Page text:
Gadhavi,                10 years              Paddy crops, damage                                

    Pamal Gautam,                                  1706 houses and 1223                               

    Indravati,                                            cattle less.                                                   

    & Godavari.                                                                                                       

Flood affected villages in Gadchiroli District.

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Taluka Flood affected Villages in Villages in

villages Blue zone Red zone

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Gadchiroli -- -- --

Dhanora -- -- --

Chamorshi Markanda-dev -- --

Mulchera -- -- --

Armori Waghala -- --

Desaiganj 1) Arattondi -- --

2) Kinhala

Kurkheda 1) Kurkheda -- --

2) Kumbhitola

3) Mohagaon Or Wakdi -- --

4) Dhanegaon -- --

5) Malewada -- --

Korchi -- -- --

Aheri 1) Wangepalli 1) Wangepalli 1) Yellaram

2) Gad-aheri 2) Gad-aheri 2) Yedmamlla

3) Gad-aheri Bamni 3) Gad-aheri Bamni 3) Palle

4) Chinchgundi 4) Chinchgundi 4) Tadguda

5) Avanpalli 5) Avanpalli 5) Ramangatta

6) Vyakatraopetha M 6) Vyakatraopetha M. 6) Sallewada

7) Indaram S. 7) Indaram S. 7) Mandra

8) Devalmari 8) Devalmari 8) Dhedgair

9) Katra B.S. 9) Katra B.S. 9) Mukhanpalli

10) Katra B.M. 10) Katra B.M. 10) Pattigaon M.

11) Katra K.S. 11) Katra K.S. 11) Sindha K.

12) Katra K.M. 12) Katra K.M. 12) Modka K.

13) Modumturra 13) Modumturra 13) Kamsur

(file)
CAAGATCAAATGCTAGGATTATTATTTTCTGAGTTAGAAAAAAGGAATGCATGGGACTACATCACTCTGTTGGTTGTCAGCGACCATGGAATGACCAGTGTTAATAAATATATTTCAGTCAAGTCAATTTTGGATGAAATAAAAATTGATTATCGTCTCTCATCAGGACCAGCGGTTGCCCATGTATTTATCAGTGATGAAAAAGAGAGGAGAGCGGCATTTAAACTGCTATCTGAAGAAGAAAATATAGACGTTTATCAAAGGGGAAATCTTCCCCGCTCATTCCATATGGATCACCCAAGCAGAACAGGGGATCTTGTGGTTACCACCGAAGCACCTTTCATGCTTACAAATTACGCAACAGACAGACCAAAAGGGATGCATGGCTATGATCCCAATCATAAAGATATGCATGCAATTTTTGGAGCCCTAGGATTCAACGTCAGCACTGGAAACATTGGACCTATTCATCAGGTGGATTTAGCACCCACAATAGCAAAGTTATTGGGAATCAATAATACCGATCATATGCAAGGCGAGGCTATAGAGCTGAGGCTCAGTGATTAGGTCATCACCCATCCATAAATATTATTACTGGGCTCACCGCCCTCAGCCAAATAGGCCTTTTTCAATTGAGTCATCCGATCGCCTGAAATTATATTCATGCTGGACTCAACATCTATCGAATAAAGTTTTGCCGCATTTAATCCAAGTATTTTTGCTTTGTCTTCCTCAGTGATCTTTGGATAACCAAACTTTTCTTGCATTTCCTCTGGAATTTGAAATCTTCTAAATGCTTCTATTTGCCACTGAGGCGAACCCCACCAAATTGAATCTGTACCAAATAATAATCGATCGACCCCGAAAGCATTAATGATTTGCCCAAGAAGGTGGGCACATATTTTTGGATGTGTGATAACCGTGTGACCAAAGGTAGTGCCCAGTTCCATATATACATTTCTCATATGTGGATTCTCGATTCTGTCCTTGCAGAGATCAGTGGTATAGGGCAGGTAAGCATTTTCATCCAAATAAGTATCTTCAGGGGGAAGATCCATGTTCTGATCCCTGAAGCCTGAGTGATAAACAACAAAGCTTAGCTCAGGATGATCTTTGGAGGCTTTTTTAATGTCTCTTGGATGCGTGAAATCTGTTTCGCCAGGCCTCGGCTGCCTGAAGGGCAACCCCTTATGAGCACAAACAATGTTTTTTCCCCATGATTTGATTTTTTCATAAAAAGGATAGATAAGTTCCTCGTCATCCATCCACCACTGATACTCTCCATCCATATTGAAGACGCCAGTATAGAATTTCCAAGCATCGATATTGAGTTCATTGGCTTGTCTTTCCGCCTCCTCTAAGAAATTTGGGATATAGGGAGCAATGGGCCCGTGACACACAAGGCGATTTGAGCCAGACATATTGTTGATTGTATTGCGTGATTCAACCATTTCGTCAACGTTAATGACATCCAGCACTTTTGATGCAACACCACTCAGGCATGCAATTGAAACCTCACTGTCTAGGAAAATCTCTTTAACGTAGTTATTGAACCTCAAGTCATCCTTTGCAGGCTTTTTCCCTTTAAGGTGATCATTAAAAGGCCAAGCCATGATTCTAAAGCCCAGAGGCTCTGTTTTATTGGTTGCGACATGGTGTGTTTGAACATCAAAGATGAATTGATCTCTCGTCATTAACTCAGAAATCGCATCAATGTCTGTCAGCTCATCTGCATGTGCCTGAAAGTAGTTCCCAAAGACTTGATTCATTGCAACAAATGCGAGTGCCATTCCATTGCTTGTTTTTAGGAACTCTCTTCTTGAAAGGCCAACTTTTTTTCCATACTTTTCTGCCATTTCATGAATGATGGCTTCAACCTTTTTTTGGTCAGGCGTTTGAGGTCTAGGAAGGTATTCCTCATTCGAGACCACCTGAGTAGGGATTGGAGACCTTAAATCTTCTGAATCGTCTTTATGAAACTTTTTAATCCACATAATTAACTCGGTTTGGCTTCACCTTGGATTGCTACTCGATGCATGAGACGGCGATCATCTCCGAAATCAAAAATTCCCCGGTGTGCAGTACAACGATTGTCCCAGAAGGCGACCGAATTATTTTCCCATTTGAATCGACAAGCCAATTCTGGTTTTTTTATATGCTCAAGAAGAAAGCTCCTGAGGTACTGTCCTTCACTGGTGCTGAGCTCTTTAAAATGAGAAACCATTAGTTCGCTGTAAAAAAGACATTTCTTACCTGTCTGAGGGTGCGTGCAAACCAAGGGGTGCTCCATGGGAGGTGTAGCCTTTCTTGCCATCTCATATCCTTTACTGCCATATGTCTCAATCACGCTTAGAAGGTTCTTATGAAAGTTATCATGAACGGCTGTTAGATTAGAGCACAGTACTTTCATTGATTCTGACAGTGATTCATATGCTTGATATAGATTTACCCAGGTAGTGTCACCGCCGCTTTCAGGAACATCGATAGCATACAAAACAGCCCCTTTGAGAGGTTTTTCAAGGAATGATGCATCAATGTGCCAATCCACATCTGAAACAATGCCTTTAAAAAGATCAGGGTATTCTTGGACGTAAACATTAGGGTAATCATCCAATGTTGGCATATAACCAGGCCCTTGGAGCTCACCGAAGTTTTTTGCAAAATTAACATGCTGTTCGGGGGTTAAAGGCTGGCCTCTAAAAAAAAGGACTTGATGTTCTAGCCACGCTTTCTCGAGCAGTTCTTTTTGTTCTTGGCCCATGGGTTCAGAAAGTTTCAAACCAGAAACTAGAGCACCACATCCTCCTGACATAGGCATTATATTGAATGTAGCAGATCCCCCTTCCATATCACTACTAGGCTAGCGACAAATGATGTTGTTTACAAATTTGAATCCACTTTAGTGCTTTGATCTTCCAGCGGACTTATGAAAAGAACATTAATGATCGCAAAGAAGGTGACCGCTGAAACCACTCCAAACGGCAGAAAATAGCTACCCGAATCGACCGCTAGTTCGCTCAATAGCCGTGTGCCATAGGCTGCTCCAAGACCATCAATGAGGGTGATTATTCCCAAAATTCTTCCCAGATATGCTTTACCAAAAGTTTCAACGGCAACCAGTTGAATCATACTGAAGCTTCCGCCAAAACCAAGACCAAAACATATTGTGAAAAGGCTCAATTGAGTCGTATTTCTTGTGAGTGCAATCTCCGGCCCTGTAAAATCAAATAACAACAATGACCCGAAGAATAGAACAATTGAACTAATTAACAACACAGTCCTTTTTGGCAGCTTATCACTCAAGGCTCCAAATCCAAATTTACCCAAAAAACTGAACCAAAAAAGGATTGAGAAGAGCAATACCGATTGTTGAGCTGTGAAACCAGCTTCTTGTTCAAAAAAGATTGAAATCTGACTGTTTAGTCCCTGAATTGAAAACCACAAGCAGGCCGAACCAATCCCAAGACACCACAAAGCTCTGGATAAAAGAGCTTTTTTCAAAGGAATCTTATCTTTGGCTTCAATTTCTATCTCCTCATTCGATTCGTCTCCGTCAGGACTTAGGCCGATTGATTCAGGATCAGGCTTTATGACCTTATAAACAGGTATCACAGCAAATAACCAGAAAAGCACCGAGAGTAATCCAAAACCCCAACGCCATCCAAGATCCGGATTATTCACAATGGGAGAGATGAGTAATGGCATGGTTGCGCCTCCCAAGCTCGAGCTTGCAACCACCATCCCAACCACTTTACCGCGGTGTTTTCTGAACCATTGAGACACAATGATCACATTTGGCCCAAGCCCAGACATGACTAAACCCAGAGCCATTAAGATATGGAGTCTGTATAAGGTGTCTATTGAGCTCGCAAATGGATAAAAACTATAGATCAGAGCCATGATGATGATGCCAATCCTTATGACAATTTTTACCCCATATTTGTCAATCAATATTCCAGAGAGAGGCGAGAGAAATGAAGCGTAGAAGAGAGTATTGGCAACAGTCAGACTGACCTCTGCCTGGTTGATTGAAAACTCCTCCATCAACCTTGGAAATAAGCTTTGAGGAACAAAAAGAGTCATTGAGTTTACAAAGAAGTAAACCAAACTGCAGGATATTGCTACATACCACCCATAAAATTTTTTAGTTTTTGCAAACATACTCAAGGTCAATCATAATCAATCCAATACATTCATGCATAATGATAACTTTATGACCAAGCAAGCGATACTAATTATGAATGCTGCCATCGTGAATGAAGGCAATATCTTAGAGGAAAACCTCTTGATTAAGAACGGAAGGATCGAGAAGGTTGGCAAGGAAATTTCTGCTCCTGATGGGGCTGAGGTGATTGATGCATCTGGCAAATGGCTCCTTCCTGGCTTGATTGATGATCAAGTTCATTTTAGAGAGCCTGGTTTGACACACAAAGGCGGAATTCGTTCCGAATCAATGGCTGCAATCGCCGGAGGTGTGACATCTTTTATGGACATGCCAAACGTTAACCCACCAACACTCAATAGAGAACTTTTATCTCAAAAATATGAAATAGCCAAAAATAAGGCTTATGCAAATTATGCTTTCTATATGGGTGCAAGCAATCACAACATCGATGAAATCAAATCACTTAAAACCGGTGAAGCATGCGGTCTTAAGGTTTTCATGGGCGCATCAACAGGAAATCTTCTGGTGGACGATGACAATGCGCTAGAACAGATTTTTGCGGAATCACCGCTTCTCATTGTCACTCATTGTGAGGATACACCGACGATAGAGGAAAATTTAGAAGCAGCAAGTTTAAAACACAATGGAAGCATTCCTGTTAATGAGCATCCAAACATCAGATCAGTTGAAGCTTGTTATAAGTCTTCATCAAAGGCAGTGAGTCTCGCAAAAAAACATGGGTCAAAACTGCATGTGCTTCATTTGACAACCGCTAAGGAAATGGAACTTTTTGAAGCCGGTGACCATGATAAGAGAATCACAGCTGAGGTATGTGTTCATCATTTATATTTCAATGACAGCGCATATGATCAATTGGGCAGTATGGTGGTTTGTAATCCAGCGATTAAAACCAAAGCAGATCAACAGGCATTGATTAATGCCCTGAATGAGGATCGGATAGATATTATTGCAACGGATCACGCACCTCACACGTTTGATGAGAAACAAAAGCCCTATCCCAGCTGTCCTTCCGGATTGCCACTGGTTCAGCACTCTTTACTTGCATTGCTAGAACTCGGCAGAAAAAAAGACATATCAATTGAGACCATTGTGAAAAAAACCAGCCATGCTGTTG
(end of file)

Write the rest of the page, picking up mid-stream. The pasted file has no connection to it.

14) Aavalmari 14) Aavalmari 14) Lakhanguda K.

15) Lankachen 15) Lankachen 15) Kalled

16) Vyankatpur K. 16) Vyankatpur K. 16) Jonganeguda

17) Biradghat 17) Biradghat 17) Bhaswapur

18) Metigudam 18) Metigudam 18) Regulwahi

19) Metapur 19) Metapur 19) Yenkabandi

(Mahagaon tola) (Mahagaon tola)

20) Damarncha 20) Damarancha 20) Ambezari

21) Bhangaram petha21) Bhangaram petha 21) Perpalli

22) Katepalli 22) Katepalli --

23) Kotapalli 23) Kotapalli --

-------------------------------------------------------------------------------------------------

Taluka Flood affected Villages in Villages in

villages Blue zone Red zone

-------------------------------------------------------------------------------------------------

Sironcha 1) Jafarbad chek -- 1) Bodra

2) Kanwalpeth chek -- 2) Moyabinpetha

3) Kanwalpeth R. -- 3) Darshawada

4) Glassflord petha -- 4) Kothapalli

5) Medaram Mal -- 5) Vithalrao petha

6) Vyankatapur -- 6) Vithalrao petha

7) Garkapetha -- 7) Vithalrao petha

8) Raghapetha or -- 8) Ramlapetha

Pochampalli

9) Raghapetha Mal -- 9) Zeda

10) Nagram -- 10) Bogtaguddam

11) Mudukrishnapur -- 11) Narsinghapalli

12) Mugapur -- 12) Yella

13) Petipaka V.L. -- 13) Pirmida

14) Tumnur -- 14) Chityal

15) Aandhrapetha -- 15) Barsewada

16) Vaddham -- --

17) Pochampalli -- --

18) Kottapalli -- --

19) Chintarvell -- --

20) Lakshmidevipetha -- --

21) Ankisa mal -- --

22) Balmutampalli -- --

23) Asaralli -- --

24) Ankisa chek -- --

25) Sunkaralli -- --

26) Korla Mal -- --

27) Sonapalli -- --

28) Rameshaguddam -- --

29) Karjali -- --

30) Kotur R. -- --

31) Gramlkoda R. -- --

32) Somanur M. -- --

33) Pataguddam -- --

34) Rayguddam -- --

35) Pethalaya -- --

Taluka Flood affected Villages in Villages in

villages Blue zone Red zone